Why Silicon Valley’s Top Dogs Fought Back So Feebly Against NSA Spying

<a href="http://www.flickr.com/photos/prachatai/12436278803/sizes/o/in/photolist-jWXbq4-jZHBnF-jVxCqB/">Prachatai</a>/Flickr

For indispensable reporting on the coronavirus crisis, the election, and more, subscribe to the Mother Jones Daily newsletter.


Remember the SOPA blackout? The 2012 protest against the expansion of online copyright enforcement was pretty hard to ignore, with Google and other major sites blacking out their homepage logos or going offline entirely.

Yesterday’s “The Day We Fight Back” protest against NSA surveillance was supposed to have been similarly huge, but unless you follow this sort of thing closely, you might have missed it. It was covered lightly in the press, and only briefly trended on Twitter. Given how much Edward Snowden’s revelations have supposedly insulted the sensibilities and threatened the profits of Silicon Valley, the “we” in “The Day We Fight Back” has proved surprisingly small.

It’s not such a huge leap from protesting NSA spying to protesting the practices of private data-miners.

This is not to say the NSA protest didn’t get any attention: It generated 350,000 Facebook shares, some 75,000 phone calls and 150,000 emails to Congress, and 215,000 signatures on an online petition. Yet that can’t touch the impact of the protest against Stop Online Piracy Act—the largest protest in the short history of the internet. The SOPA campaign took off because “people find it much easier to rally around a specific ‘ask'” such as killing SOPA, says Adi Kamdar, an activist with the Electronic Frontier Foundation, which helped organize yesterday’s protest—”a much broader ask and a much more nuanced ask.”

Yet the anti-NSA action might have gone viral had major tech companies put their weight behind it. While the Reform Government Surveillance Coalition (which includes Twitter, Facebook, and Microsoft) endorsed the protest, and Google and Twitter issued supportive statements, you wouldn’t have known it from their homepages.

The reluctance of Big Tech to ally too publicly with NSA critics reflects the complexity and geopolitical sensitivity of surveillance in the digital age. On one hand, American tech companies need to side with the privacy advocates to reassure their users—especially noncitizen users—that their data isn’t simply being handed over to the feds. On the other, appearing too anti-establishment could make them look unpatriotic, jeopardize government contracts, and hurt their other legislative priorities, such as immigration and tax reform.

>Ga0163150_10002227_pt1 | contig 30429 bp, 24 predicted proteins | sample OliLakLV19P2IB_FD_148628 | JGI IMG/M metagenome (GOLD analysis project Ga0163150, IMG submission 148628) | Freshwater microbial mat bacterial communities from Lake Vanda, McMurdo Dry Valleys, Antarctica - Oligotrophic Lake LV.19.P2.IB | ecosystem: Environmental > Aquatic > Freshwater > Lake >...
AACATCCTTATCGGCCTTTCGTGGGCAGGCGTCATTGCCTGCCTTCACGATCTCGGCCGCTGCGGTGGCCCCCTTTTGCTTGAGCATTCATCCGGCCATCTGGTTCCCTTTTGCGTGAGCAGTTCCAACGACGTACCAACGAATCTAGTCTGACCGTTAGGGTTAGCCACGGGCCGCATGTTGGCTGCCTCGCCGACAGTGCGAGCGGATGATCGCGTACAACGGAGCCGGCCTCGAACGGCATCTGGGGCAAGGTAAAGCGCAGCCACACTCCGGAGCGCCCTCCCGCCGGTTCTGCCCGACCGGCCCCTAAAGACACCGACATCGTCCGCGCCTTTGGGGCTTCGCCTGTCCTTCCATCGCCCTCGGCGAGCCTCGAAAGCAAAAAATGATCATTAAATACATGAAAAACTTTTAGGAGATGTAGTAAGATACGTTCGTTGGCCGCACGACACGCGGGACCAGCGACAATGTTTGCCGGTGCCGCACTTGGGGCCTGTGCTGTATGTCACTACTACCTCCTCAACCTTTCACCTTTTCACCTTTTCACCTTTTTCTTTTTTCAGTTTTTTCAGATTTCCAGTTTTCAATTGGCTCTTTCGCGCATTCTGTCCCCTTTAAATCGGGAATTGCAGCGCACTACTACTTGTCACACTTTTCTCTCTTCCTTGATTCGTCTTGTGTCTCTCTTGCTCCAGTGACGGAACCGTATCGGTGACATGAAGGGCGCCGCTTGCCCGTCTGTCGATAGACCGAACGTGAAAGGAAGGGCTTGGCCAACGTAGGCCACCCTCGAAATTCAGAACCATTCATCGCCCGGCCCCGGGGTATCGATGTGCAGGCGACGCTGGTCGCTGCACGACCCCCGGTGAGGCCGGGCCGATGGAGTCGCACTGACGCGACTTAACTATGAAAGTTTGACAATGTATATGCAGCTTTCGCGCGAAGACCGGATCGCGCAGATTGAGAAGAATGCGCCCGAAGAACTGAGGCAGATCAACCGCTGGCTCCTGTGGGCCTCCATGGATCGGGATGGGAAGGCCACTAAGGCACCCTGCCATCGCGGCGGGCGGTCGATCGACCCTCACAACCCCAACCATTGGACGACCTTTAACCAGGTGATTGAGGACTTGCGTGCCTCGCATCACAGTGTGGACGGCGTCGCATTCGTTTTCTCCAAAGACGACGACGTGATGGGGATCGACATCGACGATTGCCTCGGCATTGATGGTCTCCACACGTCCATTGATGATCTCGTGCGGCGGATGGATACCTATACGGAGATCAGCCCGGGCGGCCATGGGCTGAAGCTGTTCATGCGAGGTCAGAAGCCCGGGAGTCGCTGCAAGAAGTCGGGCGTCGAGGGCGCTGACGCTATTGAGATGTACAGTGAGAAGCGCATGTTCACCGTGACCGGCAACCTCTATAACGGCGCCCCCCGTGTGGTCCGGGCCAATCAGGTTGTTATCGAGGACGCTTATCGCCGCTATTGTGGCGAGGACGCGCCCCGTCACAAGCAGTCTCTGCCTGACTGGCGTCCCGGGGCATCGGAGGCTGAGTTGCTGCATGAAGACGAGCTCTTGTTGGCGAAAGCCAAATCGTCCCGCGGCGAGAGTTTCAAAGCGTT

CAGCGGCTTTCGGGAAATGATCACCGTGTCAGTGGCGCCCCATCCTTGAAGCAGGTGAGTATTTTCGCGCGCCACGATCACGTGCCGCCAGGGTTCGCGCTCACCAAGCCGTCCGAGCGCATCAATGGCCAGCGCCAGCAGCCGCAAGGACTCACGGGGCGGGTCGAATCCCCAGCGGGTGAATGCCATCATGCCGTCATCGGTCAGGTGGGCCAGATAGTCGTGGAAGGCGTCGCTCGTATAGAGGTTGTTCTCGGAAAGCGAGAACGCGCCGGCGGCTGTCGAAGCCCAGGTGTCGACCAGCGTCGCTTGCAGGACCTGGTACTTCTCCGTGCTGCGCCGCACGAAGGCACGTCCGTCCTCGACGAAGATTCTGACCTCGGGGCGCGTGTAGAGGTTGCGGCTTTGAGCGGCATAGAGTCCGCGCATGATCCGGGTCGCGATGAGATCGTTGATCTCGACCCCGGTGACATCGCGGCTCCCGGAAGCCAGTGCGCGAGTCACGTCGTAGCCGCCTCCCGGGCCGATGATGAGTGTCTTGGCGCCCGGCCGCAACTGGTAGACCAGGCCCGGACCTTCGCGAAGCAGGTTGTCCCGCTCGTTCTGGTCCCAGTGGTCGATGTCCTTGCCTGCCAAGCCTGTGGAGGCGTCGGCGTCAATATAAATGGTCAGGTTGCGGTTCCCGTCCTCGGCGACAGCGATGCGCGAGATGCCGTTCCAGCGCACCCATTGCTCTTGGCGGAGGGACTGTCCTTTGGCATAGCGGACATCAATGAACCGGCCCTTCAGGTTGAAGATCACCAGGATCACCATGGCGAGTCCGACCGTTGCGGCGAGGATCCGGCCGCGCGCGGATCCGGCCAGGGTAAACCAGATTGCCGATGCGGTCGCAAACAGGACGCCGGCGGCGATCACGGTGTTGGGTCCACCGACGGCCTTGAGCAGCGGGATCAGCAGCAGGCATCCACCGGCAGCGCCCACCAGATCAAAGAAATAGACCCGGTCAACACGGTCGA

And then there’s the question of whether Silicon Valley really wants to stoke the fires of indignation about online privacy. It’s not such a huge leap from protesting the collection of personal data by government spies to protesting similar practices by private data-miners and online advertisers.

The SOPA blackout represented the perfect storm of consumer indignation and corporate self-interest. People wanted to upload and view songs and movies without getting thrown in jail and the owners of file-sharing sites such as Facebook and YouTube wanted to keep selling ads based on all of those uploads and page views. The NSA battle is different: A creeping police state could be a much more serious threat, but it’s also much harder to figure out how it would affect surfing the Net, or the strength of the next quarterly earnings report.

SIX TRUTHS

Reclaiming power from those who abuse it often starts with telling the truth. And in "This Is How Authoritarians Get Defeated," MoJo's Monika Bauerlein unpacks six truths to remember during the homestretch of an election where democracy, truth, and decency are on the line.

Truth #1: The chaos is the point.

Truth #2: Team Reality is bigger than it seems.

Truth #3: Facebook owns this.

Truth #4: When we go to work, we're in the fight.

Truth #5: It's about minority rule.

Truth #6: The only thing that can save us is…us.

Please take a moment to see how all these truths add up, because what happens in the weeks and months ahead will reverberate for at least a generation and we better be prepared.

And if you think journalism like Mother Jones'—that calls it like it is, that will never acquiesce to power, that looks where others don't—can help guide us through this historic, high-stakes moment, and you're able to right now, please help us reach our $350,000 goal by October 31 with a donation today. It's all hands on deck for democracy.

payment methods

SIX TRUTHS

Reclaiming power from those who abuse it often starts with telling the truth. And in "This Is How Authoritarians Get Defeated," MoJo's Monika Bauerlein unpacks six truths to remember during the homestretch of an election where democracy, truth, and decency are on the line.

Truth #1: The chaos is the point.

Truth #2: Team Reality is bigger than it seems.

Truth #3: Facebook owns this.

Truth #4: When we go to work, we're in the fight.

Truth #5: It's about minority rule.

Truth #6: The only thing that can save us is…us.

Please take a moment to see how all these truths add up, because what happens in the weeks and months ahead will reverberate for at least a generation and we better be prepared.

And if you think journalism like Mother Jones'—that calls it like it is, that will never acquiesce to power, that looks where others don't—can help guide us through this historic, high-stakes moment, and you're able to right now, please help us reach our $350,000 goal by October 31 with a donation today. It's all hands on deck for democracy.

payment methods

We Recommend

Latest

Sign up for our free newsletter

Subscribe to the Mother Jones Daily to have our top stories delivered directly to your inbox.

Get our award-winning magazine

Save big on a full year of investigations, ideas, and insights.

Subscribe

Support our journalism

Help Mother Jones' reporters dig deep with a tax-deductible donation.

Donate